Friday, May 27, 2005

#50 Virus writers go under the radar

In what is certainly disturbing news, Kasperspy Labs reports that Virus authors are choosing not to create global epidemics--such as Melissa, Netsky, MyDoom or Blaster--because that distracts them from their core business of creating and selling botnets.

In a previous blog entry I warned that the 2004/5 virus outbreaks were merly the sideshow for what is nothing more than a "landgrab" by hackers aiming to grow their botnet armies for the purposes of selling them off to organised crime. (Botnets are groups of computers that have been infected by malware that allows the author to control the infected PCs, and then typically use them to send spam or launch DDoS attacks.)

Speaking at the AusCERT conference on Australia's Gold Coast on Tuesday, Eugene Kaspersky, founder of Kaspersky Labs, said that the influence of organised crime on the malware industry has led to a change of tactics, echoing comments made in March of this year by Mikko Hyppönen of F-Secure. Instead of trying to create viruses and worms that infect as many computers as possible, malware authors are instead trying to infect 5,000 or 10,000 computers at a time to create personalized zombie armies.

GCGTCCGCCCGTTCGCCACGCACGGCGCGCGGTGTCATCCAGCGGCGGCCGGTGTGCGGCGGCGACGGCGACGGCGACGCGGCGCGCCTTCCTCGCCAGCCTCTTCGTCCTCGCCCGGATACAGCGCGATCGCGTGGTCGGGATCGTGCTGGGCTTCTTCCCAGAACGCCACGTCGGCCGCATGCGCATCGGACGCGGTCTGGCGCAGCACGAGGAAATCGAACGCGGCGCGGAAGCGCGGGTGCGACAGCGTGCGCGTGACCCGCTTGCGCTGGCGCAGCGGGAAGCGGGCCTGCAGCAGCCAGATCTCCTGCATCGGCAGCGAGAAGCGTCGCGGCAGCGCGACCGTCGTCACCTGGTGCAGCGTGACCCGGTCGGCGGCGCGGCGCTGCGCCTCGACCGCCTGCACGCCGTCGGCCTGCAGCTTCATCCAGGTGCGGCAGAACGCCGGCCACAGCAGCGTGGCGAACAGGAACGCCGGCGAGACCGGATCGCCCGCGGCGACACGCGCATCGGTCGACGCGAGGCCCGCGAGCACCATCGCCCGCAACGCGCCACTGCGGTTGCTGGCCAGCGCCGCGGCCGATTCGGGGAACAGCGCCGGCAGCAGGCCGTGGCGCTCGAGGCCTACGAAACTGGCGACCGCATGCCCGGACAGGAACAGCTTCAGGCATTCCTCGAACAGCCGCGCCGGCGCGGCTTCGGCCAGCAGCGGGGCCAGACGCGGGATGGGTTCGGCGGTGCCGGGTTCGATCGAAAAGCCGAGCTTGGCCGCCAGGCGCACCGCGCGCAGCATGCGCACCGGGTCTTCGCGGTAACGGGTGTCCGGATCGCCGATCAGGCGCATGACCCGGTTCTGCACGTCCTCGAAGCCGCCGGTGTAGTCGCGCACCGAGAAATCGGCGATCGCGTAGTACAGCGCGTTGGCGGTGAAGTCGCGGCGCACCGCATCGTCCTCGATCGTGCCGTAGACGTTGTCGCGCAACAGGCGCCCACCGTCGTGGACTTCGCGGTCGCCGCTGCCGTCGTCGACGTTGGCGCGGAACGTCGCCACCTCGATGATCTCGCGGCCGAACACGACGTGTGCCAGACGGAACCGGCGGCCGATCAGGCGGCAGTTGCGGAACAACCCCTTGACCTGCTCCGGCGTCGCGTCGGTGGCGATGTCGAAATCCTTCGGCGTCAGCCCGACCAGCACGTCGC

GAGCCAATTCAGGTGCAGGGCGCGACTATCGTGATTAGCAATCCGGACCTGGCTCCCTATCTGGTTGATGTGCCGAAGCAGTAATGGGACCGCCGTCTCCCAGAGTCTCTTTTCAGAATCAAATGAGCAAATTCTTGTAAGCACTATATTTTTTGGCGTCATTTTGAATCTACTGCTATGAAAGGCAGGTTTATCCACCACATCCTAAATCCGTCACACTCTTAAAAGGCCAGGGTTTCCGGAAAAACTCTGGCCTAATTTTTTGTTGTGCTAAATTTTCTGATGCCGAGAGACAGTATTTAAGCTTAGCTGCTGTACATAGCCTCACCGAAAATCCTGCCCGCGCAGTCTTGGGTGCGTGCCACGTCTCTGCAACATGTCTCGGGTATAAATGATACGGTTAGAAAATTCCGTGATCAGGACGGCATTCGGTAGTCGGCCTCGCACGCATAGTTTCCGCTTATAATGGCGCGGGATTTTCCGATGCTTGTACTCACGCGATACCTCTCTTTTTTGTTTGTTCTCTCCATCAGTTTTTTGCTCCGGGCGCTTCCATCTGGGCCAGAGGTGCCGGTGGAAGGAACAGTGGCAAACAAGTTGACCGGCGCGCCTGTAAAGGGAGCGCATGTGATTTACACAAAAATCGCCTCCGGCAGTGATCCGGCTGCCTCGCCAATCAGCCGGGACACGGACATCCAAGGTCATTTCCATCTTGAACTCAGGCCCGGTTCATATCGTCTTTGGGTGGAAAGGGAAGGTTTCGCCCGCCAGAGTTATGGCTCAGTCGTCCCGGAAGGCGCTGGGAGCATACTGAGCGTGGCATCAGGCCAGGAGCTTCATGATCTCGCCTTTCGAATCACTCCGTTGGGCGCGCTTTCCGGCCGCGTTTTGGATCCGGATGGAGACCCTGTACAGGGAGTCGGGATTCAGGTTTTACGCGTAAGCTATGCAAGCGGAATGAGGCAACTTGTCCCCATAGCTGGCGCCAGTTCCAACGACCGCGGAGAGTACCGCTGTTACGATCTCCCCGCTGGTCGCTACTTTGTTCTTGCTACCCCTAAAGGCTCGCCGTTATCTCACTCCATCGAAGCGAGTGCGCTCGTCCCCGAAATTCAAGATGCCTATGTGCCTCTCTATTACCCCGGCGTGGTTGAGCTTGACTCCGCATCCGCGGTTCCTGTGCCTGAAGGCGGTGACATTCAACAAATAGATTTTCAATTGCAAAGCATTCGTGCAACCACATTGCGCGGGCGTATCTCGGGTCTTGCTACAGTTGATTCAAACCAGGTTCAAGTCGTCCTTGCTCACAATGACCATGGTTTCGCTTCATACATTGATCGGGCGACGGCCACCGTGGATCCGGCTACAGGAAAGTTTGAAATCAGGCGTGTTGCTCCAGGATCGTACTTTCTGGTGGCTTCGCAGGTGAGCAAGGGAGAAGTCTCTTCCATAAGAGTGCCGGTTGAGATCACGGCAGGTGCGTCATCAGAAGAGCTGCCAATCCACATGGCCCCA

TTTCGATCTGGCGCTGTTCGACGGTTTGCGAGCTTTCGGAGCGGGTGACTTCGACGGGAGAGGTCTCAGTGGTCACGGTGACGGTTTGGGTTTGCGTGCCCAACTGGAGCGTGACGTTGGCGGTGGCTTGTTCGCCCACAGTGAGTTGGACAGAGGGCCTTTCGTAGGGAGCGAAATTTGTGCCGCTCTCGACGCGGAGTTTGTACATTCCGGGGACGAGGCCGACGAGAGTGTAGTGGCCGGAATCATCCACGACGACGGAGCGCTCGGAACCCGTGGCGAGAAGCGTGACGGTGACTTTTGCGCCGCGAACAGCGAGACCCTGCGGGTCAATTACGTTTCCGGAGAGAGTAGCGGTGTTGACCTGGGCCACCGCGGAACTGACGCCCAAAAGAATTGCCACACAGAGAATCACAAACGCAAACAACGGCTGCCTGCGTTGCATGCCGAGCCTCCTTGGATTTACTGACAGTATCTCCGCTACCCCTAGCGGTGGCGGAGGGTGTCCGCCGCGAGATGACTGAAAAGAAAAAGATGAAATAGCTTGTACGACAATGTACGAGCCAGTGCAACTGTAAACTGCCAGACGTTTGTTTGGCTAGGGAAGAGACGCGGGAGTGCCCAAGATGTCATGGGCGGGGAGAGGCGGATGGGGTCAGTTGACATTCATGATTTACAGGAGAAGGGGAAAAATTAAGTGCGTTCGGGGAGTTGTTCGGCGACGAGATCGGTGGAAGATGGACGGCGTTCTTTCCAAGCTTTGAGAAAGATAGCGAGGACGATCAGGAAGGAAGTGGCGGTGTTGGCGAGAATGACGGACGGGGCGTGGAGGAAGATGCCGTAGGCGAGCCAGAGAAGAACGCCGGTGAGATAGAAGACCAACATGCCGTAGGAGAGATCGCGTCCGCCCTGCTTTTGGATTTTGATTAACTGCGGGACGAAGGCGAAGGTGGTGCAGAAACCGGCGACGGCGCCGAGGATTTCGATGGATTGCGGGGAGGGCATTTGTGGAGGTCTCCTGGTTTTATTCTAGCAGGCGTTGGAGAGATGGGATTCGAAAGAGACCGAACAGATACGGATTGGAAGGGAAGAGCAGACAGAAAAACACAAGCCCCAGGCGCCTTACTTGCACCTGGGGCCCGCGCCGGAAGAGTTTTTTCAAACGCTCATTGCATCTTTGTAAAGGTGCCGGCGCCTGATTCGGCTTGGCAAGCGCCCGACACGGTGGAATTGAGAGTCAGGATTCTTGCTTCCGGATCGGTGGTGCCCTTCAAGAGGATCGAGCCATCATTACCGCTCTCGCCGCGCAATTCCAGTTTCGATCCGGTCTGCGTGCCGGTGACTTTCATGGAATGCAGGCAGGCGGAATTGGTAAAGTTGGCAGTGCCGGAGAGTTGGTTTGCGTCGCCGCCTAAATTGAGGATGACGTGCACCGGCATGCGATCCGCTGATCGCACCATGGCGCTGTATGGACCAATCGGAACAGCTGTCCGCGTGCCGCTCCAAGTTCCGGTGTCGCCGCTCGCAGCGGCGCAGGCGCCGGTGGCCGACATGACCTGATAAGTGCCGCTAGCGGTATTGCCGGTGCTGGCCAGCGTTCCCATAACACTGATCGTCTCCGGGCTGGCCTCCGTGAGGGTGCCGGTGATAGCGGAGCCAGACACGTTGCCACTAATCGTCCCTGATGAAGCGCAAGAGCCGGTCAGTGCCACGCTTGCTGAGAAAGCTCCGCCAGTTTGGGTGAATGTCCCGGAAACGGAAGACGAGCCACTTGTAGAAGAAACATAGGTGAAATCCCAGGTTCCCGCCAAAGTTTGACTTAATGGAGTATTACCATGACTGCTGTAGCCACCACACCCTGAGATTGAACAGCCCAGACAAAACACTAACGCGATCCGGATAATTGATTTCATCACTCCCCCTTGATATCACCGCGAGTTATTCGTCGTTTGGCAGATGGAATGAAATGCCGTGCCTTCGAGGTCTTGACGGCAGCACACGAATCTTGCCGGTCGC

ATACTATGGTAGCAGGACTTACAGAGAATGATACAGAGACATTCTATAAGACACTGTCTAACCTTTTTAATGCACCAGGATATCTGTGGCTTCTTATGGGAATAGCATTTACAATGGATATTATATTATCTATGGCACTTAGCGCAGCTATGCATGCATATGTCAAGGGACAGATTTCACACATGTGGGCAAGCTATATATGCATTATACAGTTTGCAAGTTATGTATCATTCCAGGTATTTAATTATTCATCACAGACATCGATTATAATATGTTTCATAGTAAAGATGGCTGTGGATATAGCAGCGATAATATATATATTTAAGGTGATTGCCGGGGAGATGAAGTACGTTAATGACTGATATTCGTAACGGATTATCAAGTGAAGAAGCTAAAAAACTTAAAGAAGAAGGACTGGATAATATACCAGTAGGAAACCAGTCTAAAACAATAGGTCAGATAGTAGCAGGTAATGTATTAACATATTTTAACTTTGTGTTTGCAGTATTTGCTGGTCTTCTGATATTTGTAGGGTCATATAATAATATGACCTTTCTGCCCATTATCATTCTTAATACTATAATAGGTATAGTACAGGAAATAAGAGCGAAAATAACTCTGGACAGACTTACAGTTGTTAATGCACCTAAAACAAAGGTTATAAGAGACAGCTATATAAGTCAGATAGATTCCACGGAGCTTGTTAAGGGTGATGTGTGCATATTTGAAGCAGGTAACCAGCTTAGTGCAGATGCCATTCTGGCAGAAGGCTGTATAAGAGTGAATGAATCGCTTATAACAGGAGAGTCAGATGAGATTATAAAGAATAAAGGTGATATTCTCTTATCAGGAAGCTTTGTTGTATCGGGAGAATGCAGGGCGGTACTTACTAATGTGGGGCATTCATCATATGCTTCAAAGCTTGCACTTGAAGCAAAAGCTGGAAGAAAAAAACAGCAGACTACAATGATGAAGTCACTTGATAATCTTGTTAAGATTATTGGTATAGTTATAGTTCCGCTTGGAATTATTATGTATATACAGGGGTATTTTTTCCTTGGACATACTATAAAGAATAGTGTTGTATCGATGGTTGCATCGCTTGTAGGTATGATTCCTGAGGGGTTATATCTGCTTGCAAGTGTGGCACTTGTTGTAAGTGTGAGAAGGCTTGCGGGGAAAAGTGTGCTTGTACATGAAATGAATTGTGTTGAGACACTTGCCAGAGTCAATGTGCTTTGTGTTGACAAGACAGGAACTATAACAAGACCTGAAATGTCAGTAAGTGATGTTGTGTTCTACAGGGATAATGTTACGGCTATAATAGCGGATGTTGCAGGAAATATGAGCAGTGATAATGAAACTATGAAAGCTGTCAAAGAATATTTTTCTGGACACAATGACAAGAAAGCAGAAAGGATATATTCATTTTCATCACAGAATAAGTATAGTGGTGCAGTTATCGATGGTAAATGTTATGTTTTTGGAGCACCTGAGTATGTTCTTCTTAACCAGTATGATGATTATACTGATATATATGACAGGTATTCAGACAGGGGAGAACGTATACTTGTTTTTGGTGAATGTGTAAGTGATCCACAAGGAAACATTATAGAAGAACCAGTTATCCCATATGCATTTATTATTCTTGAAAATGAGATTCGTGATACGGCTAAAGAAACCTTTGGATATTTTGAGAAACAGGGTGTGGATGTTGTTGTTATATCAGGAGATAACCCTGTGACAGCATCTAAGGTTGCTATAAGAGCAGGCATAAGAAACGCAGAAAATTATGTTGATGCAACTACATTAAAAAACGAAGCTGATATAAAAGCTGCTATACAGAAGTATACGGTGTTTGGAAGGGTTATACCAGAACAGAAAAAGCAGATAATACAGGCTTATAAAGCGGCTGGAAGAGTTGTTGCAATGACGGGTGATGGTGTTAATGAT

I think there is another psychological factor we are missing here - the hackers have become acutely aware that the massive outbreaks create all kinds of hype and press coverage and "tip off" the users to be more wary, or even worse clean up their PC's whereas by "toning down" their infection strategies they slip under the radar and get to implement their dastardly deeds.

Ever wondered why none of these viruses etc. actually cause any damageto the infected host? The only damage we ever witness is the flood of spam or traffic when the virus attempts to replicate itself.
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